Thursday, July 26, 2012

My Shit-hole Apartment (Part 4)

So, aside from Roommate Jessica being rather passive-aggressive most of our junior year, I still loved living in the Awesome Apartment. Unfortunately, things were about to change again.

Living Away From Home Year 4
Death and Diamonds
(The Awesome Apartment Becomes the Awkward Apartment)

I've mentioned before that I was a somewhat-sheltered child. Other than touring our local justice center on a school field trip in high school, I had very little experience with crime/law growing up. I had been the driver in one car accident as a teen, and I was not at fault. I still had to go to traffic court, but the judge threw it out because the ticket I was written was dumb and the state trooper didn't even show up to court to argue with me. That was my big brush with the law. The most crime I ever witnessed as a youth was some high schoolers smoking a little pot in the parking lot or me and my friend Stef some punk kids in the neighborhood setting off illegal fireworks in the middle of the night. I may have known of some kids in school who shoplifted once or something, but I was blissfully detached from scandals and other wrong-doings. It was something that "happened to everybody else" and I was naive enough to believe that justice still prevailed all the time. Roommate Jessica was probably of similar mindset, because we were both thrown for a loop by what happened the summer before our senior year of college.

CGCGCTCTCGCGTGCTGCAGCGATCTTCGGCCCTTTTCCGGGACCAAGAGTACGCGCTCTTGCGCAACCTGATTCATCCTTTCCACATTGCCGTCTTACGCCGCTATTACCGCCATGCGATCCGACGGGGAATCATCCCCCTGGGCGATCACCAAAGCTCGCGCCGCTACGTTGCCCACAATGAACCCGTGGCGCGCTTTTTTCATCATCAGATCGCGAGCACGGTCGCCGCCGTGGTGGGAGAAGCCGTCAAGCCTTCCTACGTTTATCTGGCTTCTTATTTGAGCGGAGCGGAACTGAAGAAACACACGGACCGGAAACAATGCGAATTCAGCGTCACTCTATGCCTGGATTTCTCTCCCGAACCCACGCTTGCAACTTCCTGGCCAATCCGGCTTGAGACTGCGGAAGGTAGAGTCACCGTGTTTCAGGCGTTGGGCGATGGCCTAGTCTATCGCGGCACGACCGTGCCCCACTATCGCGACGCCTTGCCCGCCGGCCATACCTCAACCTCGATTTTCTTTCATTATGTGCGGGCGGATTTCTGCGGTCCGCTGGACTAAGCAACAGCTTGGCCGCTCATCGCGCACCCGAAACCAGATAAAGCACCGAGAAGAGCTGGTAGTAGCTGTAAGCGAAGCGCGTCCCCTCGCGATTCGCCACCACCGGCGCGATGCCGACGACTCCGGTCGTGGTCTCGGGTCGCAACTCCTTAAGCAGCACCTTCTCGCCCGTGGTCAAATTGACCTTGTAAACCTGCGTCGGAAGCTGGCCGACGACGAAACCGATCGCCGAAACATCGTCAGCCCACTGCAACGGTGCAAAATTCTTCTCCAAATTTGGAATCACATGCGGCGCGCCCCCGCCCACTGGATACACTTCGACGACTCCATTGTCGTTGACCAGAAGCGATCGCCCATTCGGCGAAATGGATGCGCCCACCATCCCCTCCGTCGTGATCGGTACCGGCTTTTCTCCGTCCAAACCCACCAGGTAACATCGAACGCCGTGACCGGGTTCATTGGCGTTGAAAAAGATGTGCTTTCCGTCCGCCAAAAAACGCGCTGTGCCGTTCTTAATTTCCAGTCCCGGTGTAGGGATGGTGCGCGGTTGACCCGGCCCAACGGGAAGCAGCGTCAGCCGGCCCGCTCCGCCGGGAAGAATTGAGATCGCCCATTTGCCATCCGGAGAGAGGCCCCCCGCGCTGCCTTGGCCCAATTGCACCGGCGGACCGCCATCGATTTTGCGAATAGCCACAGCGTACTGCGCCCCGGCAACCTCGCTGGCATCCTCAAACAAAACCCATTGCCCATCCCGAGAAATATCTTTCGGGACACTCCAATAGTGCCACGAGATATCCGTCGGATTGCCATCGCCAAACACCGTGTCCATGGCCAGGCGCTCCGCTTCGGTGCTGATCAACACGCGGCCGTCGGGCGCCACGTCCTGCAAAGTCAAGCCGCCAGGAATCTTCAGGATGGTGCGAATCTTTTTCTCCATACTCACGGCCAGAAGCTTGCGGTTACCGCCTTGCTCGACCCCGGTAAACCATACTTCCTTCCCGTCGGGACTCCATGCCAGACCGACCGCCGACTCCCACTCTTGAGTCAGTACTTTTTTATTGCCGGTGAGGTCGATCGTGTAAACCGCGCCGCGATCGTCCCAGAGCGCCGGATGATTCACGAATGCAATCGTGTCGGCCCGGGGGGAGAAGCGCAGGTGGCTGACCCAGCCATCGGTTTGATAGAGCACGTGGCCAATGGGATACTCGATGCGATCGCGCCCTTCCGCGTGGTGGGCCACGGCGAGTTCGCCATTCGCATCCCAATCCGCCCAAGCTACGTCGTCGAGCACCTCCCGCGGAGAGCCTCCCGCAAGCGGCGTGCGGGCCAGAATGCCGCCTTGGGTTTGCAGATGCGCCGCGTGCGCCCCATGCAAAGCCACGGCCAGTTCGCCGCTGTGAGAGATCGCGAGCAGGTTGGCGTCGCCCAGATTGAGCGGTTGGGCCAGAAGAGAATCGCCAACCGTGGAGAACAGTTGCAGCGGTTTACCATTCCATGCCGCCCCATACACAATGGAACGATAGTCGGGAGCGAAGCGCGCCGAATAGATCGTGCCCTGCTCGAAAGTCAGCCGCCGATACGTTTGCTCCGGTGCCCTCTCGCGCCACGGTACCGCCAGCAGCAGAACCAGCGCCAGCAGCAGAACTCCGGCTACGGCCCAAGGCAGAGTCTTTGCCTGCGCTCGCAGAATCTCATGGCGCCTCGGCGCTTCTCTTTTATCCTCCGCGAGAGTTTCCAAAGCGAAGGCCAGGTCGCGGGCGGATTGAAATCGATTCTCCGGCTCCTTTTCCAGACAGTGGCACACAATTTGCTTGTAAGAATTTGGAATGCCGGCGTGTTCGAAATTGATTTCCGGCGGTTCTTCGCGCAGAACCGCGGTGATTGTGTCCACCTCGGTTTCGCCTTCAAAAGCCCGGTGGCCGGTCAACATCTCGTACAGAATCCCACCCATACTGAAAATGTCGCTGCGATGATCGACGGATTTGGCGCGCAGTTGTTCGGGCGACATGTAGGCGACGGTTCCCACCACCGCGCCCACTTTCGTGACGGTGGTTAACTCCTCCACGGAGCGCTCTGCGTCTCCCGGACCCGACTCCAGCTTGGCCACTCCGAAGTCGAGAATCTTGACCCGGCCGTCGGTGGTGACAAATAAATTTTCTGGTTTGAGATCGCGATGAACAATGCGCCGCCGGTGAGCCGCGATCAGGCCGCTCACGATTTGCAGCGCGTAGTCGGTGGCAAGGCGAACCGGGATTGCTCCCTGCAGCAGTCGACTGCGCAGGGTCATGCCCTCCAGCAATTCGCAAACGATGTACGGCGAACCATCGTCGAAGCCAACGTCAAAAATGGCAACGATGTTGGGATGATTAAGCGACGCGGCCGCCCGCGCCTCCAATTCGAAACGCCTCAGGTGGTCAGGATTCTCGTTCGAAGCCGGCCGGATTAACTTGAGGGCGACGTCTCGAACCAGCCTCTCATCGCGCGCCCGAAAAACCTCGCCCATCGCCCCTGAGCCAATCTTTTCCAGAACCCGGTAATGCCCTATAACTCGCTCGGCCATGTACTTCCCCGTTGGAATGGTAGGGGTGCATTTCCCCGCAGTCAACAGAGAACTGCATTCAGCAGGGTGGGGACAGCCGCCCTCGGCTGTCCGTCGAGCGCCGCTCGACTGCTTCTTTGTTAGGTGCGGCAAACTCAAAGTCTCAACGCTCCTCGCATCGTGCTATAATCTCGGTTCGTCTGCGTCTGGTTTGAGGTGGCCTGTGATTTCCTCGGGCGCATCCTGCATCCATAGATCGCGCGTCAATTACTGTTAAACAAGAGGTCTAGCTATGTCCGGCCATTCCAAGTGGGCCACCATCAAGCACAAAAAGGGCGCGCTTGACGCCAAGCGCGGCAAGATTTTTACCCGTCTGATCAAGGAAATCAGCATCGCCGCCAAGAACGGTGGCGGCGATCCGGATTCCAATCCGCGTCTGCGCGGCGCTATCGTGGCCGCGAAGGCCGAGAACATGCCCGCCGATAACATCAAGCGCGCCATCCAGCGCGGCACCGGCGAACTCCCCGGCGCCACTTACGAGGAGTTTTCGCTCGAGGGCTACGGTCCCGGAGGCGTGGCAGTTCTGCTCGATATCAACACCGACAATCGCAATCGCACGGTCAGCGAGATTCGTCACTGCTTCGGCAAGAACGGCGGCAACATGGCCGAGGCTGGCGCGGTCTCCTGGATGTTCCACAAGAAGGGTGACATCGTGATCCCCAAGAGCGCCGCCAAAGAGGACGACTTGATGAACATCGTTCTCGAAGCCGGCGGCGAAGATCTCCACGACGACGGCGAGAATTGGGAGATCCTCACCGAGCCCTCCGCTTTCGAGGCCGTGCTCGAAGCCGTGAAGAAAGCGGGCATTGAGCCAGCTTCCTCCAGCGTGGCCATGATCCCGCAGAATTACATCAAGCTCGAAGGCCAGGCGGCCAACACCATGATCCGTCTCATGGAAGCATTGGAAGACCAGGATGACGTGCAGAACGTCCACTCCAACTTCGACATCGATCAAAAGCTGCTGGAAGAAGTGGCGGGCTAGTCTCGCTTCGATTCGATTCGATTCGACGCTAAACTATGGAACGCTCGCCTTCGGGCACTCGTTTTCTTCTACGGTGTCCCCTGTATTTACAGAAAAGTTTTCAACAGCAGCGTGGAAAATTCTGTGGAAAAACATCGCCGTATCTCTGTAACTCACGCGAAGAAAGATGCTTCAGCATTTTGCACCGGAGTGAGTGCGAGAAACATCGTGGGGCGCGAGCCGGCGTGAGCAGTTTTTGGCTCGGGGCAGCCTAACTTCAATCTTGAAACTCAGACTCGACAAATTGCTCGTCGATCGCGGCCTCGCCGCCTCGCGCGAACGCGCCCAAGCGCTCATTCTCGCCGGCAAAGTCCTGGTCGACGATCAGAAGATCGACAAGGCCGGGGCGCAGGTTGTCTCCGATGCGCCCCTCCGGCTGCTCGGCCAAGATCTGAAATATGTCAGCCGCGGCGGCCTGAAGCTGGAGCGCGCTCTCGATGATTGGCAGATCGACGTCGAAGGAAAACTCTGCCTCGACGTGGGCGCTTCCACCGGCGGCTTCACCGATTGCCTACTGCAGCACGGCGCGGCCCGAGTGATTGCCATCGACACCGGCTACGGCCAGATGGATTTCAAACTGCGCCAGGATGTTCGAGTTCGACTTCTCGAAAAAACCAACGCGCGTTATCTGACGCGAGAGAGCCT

Hint: it did not go like this.